How to Control Our Tendency to Fix People

If you literally drop everything you’re doing, just to be of help to someone who is feeling drowsy, and you do so despite your own feelings at that moment, then you’re a ‘fixer’. But is this more often a curse or a blessing?

It’s a sad reality of our society, that most of the parenting that is taking place in the world, is actually a result of generational unhealthy communication. We are often raised by adults who do not know themselves at all, who are walking throughout their lives without having a sense of purpose, or knowledge of what they really want for the rest of their days. This uncertainty and recklessness reflect our parents’ choices, communication patterns, and their level of happiness. But the worst thing is that these communication patterns reflect children the most. And we continue cultivating them because it is extremely difficult (although not impossible) to choose to live through principles we have never really seen—such as honesty, empathy, and understanding.

 

The Fixing Syndrome

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Anton Vierietin/shutterstock

And because we could not fix our parents at the time, we try to fix our lovers, our friends, our siblings, and pretty much most of the people that walk into our lives, leaving our needs behind as soon as the opportunity to ‘rescue’ someone from their selves arises.

Some people call this the ‘fixing syndrome’, I call it exhaustion. ‘Fixers’ become consumed by their high alert towards satisfying other people’s needs. In relationships, fixers risk losing their entire identity because they do not know how to prioritize themselves, and what they also don’t know is that changing other people is often not possible. Heck, it is often extremely difficult to change our own selves! So how can we expect to change someone else, and can we for once admit that some people simply do not want to be changed? Despite their abusive behaviors and bad habits, to some changing is extremely painful, and trying to change these people induces even more aggressiveness as well as feelings of alienation in them. I know from my very own experience, that these people want and expect to be loved just as they are, without meeting you halfway in the change process.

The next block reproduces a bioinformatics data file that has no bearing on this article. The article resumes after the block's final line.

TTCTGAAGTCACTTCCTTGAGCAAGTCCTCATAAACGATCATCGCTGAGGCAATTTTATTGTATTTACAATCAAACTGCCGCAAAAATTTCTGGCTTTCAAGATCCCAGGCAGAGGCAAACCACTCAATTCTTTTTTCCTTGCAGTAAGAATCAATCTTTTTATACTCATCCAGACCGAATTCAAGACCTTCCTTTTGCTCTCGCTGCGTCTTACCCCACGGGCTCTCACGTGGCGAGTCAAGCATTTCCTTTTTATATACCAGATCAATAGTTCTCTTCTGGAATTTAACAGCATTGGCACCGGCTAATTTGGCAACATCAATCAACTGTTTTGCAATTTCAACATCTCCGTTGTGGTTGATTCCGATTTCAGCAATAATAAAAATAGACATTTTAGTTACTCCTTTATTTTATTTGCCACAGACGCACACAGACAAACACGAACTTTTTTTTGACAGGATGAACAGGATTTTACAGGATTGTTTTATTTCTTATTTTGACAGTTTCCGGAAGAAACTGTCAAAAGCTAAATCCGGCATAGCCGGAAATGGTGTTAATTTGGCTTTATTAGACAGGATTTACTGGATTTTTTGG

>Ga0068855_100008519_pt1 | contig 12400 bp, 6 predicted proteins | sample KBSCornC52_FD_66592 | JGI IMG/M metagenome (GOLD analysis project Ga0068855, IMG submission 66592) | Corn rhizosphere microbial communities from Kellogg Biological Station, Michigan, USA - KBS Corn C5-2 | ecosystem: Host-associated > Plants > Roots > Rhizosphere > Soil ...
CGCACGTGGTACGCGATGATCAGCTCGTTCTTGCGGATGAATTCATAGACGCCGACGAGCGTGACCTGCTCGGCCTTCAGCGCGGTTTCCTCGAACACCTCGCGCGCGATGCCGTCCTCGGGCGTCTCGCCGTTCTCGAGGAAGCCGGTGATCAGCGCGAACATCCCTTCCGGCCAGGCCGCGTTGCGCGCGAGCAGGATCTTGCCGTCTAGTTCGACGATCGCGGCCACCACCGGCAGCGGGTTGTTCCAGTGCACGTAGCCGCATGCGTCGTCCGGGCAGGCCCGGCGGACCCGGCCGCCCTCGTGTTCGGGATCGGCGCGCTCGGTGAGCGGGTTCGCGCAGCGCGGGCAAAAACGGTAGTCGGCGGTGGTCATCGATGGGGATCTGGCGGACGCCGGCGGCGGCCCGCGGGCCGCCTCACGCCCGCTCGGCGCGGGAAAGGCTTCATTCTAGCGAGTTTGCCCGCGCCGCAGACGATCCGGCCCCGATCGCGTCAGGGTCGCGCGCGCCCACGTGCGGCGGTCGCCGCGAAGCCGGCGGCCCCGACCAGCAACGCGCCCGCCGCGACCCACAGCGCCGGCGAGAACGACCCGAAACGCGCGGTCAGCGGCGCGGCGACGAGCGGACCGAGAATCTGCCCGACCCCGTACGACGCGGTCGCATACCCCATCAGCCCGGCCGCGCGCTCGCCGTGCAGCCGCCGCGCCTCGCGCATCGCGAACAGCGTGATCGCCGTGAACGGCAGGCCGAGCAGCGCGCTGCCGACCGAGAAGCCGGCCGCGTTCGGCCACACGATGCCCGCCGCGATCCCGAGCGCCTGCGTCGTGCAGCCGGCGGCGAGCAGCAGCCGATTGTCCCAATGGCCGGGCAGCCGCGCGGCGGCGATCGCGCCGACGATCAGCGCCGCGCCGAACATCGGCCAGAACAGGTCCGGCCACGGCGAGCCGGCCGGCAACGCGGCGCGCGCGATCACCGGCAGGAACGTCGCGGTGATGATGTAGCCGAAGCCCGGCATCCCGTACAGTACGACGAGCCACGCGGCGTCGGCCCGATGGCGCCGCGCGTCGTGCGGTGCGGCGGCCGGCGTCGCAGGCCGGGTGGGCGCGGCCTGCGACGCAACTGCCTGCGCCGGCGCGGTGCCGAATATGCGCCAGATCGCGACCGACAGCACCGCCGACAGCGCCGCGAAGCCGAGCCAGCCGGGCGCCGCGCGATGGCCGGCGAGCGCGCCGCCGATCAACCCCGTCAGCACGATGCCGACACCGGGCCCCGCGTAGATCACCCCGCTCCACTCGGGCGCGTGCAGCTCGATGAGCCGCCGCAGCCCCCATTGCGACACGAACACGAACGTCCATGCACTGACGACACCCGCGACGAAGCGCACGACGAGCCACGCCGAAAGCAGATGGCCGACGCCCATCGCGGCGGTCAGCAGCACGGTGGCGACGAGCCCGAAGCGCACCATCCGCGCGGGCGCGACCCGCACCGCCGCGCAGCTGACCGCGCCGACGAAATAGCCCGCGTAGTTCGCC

Why Do We Try to Fix People Anyway?

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fizkes/shutterstock

As mentioned earlier, we become bound to the circumstances we grew up in. Due to the inability to change our living environment as children, the consequence is that we may grow up with feelings of unworthiness. A lot of us feel like we don’t deserve to be loved or nurtured in a healthy manner—so we try to change the people around us who feel the same, hoping that once they feel better about themselves, they will automatically treat us better too, because they will be grateful to us. By trying to change hurt people, we are somewhat feeding a need deep within ourselves, for better treatment, care, empathy. Wounded individuals tend to think that love does not come to them by default and that in order to earn it, they should prove themselves as the ones who can sacrifice & heal. It is a cycle we go on repeating, without understanding that we have the power to put an end to it after all.

I would emphasize the fact that some people do NOT want to change. And I beg that the reader who identifies as a fixer reads this part carefully. Really, it may cost us our entire well-being to try and fix everyone, but especially lovers and close friends who do not make even the minimum effort to recognize your willingness to help and your capability to put yourself in their shoes every single time.

Become aware of your tendency to fix the people around you. The sooner the better. And I don’t have to show you how to do it because you pretty much know. It’s the nights you come home tired because you could not say no to your friend who was feeling ‘a little bit down’, and wanted to go get drunk. It’s the weekends you spend in sleepovers at your boyfriend’s or girlfriend’s house, because they wanted you there, despite that you had scheduled the weekend to write and introspect. It’s the times when you feel like time is slipping off your hands, and you’re not mindful of anything at all. Become aware of these situations, listen to your thoughts, and most importantly—listen to your body too.

I read a post somewhere just recently, that if you don’t pick a day to relax, your body will do it for you, probably the hard way. So reduce the fixing, and increase the self-awareness. I promise it pays off.

 

Illustration: Vectorium/shutterstock

 


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